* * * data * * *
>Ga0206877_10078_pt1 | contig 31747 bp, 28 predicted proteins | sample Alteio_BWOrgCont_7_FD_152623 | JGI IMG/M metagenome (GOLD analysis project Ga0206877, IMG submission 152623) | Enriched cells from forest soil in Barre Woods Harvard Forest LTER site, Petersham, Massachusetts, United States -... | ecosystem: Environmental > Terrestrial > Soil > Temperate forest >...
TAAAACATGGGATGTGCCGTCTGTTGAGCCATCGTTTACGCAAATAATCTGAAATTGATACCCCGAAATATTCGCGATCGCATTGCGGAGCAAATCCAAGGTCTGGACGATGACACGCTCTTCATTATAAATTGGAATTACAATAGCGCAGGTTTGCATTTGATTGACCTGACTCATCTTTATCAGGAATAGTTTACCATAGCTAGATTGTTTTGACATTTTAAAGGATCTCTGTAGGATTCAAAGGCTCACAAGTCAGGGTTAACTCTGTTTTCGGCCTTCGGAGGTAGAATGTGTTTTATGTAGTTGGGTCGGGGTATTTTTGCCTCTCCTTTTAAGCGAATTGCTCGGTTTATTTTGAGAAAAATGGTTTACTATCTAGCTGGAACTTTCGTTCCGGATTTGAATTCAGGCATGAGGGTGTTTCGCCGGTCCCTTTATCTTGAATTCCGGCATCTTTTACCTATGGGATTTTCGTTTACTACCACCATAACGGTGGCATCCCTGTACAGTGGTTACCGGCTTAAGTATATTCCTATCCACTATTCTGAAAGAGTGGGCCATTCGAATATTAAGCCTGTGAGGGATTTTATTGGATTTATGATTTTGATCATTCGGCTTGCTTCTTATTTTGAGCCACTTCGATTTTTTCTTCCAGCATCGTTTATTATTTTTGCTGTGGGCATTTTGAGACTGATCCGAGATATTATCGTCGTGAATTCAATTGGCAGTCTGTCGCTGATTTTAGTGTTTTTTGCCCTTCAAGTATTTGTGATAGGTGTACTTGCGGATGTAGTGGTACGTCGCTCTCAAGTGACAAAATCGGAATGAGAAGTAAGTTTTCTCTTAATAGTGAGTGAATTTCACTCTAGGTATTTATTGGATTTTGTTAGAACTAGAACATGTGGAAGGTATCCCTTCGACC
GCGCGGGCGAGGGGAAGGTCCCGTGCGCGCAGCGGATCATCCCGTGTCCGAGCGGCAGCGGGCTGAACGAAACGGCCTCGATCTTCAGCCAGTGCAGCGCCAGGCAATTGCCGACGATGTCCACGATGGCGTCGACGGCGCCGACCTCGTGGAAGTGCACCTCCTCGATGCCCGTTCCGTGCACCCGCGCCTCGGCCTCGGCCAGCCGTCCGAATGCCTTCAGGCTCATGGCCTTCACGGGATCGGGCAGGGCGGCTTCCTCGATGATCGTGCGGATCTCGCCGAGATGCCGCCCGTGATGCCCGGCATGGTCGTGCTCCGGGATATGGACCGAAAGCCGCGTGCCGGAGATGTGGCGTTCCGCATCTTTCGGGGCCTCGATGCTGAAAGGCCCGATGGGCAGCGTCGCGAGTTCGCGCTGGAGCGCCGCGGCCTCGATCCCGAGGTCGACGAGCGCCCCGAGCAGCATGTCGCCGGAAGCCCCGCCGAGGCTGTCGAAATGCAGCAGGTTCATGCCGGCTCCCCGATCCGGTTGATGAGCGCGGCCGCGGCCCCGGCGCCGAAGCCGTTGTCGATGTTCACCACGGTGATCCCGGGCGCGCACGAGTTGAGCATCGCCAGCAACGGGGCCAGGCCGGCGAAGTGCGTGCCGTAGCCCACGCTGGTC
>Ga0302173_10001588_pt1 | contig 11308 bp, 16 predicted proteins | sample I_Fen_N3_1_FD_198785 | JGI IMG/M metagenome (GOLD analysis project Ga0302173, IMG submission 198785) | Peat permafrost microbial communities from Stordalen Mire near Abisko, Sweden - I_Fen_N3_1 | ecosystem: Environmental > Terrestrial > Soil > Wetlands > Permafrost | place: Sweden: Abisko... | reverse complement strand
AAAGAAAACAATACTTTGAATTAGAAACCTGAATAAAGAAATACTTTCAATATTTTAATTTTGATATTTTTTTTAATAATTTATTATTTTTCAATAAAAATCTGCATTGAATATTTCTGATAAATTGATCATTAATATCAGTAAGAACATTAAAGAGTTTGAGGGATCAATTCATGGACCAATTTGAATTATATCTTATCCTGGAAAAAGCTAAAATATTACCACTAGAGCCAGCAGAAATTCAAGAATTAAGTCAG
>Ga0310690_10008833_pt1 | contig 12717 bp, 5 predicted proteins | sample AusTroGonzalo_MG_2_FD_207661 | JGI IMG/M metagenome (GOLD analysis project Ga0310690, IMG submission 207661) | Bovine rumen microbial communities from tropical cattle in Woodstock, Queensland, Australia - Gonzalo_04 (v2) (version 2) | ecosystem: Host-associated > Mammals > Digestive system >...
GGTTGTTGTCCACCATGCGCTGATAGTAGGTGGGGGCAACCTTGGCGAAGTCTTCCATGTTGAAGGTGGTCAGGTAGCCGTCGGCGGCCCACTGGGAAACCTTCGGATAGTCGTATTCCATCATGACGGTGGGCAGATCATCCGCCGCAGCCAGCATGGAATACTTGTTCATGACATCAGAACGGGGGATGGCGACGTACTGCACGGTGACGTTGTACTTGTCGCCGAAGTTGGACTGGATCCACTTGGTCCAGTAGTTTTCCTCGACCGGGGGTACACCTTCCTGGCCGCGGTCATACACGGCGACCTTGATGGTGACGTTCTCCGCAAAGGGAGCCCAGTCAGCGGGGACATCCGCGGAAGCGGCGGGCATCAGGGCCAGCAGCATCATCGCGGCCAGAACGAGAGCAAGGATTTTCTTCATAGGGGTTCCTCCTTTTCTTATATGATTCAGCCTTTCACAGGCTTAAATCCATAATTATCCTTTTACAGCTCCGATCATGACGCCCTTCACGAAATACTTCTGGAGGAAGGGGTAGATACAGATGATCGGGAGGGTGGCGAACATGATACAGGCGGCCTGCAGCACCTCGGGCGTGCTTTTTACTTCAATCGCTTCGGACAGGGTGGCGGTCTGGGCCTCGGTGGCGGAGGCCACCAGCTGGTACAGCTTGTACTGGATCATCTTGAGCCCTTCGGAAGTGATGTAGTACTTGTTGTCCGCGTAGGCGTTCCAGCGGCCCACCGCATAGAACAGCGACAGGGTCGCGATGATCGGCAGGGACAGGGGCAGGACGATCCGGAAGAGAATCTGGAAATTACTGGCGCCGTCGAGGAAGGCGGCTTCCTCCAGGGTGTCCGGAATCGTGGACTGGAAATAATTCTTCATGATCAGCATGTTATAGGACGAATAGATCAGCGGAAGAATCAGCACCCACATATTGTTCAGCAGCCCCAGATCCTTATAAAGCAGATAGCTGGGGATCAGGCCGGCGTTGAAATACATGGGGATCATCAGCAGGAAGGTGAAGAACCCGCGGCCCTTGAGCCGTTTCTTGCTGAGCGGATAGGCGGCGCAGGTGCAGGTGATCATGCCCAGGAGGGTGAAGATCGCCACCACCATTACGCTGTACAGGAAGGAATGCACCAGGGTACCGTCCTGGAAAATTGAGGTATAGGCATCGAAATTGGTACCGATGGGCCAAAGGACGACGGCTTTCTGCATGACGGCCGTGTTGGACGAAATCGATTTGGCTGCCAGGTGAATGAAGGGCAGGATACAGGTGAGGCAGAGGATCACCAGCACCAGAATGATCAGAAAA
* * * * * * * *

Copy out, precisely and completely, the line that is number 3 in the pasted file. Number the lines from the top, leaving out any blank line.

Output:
GCGCGGGCGAGGGGAAGGTCCCGTGCGCGCAGCGGATCATCCCGTGTCCGAGCGGCAGCGGGCTGAACGAAACGGCCTCGATCTTCAGCCAGTGCAGCGCCAGGCAATTGCCGACGATGTCCACGATGGCGTCGACGGCGCCGACCTCGTGGAAGTGCACCTCCTCGATGCCCGTTCCGTGCACCCGCGCCTCGGCCTCGGCCAGCCGTCCGAATGCCTTCAGGCTCATGGCCTTCACGGGATCGGGCAGGGCGGCTTCCTCGATGATCGTGCGGATCTCGCCGAGATGCCGCCCGTGATGCCCGGCATGGTCGTGCTCCGGGATATGGACCGAAAGCCGCGTGCCGGAGATGTGGCGTTCCGCATCTTTCGGGGCCTCGATGCTGAAAGGCCCGATGGGCAGCGTCGCGAGTTCGCGCTGGAGCGCCGCGGCCTCGATCCCGAGGTCGACGAGCGCCCCGAGCAGCATGTCGCCGGAAGCCCCGCCGAGGCTGTCGAAATGCAGCAGGTTCATGCCGGCTCCCCGATCCGGTTGATGAGCGCGGCCGCGGCCCCGGCGCCGAAGCCGTTGTCGATGTTCACCACGGTGATCCCGGGCGCGCACGAGTTGAGCATCGCCAGCAACGGGGCCAGGCCGGCGAAGTGCGTGCCGTAGCCCACGCTGGTC